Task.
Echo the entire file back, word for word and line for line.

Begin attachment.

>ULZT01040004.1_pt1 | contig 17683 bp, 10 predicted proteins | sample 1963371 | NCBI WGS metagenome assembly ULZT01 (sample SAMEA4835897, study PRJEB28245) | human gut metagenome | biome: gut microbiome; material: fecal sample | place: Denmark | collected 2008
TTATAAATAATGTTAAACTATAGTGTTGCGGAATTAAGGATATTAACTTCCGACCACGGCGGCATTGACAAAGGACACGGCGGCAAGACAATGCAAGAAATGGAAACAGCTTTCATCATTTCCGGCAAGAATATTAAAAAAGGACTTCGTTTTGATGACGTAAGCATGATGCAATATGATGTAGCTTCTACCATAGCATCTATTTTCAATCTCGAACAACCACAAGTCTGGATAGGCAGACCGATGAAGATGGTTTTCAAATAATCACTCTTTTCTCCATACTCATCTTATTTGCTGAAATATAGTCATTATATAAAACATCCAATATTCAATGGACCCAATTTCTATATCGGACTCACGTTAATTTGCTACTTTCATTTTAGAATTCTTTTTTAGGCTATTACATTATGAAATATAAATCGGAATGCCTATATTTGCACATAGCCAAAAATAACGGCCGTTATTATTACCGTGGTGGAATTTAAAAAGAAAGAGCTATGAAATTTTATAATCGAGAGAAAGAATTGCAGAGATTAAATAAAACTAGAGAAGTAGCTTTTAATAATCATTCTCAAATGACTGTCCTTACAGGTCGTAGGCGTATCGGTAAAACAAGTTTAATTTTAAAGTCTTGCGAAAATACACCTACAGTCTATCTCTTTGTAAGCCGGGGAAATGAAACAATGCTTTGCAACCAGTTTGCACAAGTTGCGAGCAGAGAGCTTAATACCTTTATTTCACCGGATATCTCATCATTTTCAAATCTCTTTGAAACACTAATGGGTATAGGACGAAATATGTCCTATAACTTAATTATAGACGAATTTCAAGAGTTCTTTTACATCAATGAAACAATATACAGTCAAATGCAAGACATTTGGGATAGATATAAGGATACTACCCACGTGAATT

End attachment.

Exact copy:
>ULZT01040004.1_pt1 | contig 17683 bp, 10 predicted proteins | sample 1963371 | NCBI WGS metagenome assembly ULZT01 (sample SAMEA4835897, study PRJEB28245) | human gut metagenome | biome: gut microbiome; material: fecal sample | place: Denmark | collected 2008
TTATAAATAATGTTAAACTATAGTGTTGCGGAATTAAGGATATTAACTTCCGACCACGGCGGCATTGACAAAGGACACGGCGGCAAGACAATGCAAGAAATGGAAACAGCTTTCATCATTTCCGGCAAGAATATTAAAAAAGGACTTCGTTTTGATGACGTAAGCATGATGCAATATGATGTAGCTTCTACCATAGCATCTATTTTCAATCTCGAACAACCACAAGTCTGGATAGGCAGACCGATGAAGATGGTTTTCAAATAATCACTCTTTTCTCCATACTCATCTTATTTGCTGAAATATAGTCATTATATAAAACATCCAATATTCAATGGACCCAATTTCTATATCGGACTCACGTTAATTTGCTACTTTCATTTTAGAATTCTTTTTTAGGCTATTACATTATGAAATATAAATCGGAATGCCTATATTTGCACATAGCCAAAAATAACGGCCGTTATTATTACCGTGGTGGAATTTAAAAAGAAAGAGCTATGAAATTTTATAATCGAGAGAAAGAATTGCAGAGATTAAATAAAACTAGAGAAGTAGCTTTTAATAATCATTCTCAAATGACTGTCCTTACAGGTCGTAGGCGTATCGGTAAAACAAGTTTAATTTTAAAGTCTTGCGAAAATACACCTACAGTCTATCTCTTTGTAAGCCGGGGAAATGAAACAATGCTTTGCAACCAGTTTGCACAAGTTGCGAGCAGAGAGCTTAATACCTTTATTTCACCGGATATCTCATCATTTTCAAATCTCTTTGAAACACTAATGGGTATAGGACGAAATATGTCCTATAACTTAATTATAGACGAATTTCAAGAGTTCTTTTACATCAATGAAACAATATACAGTCAAATGCAAGACATTTGGGATAGATATAAGGATACTACCCACGTGAATT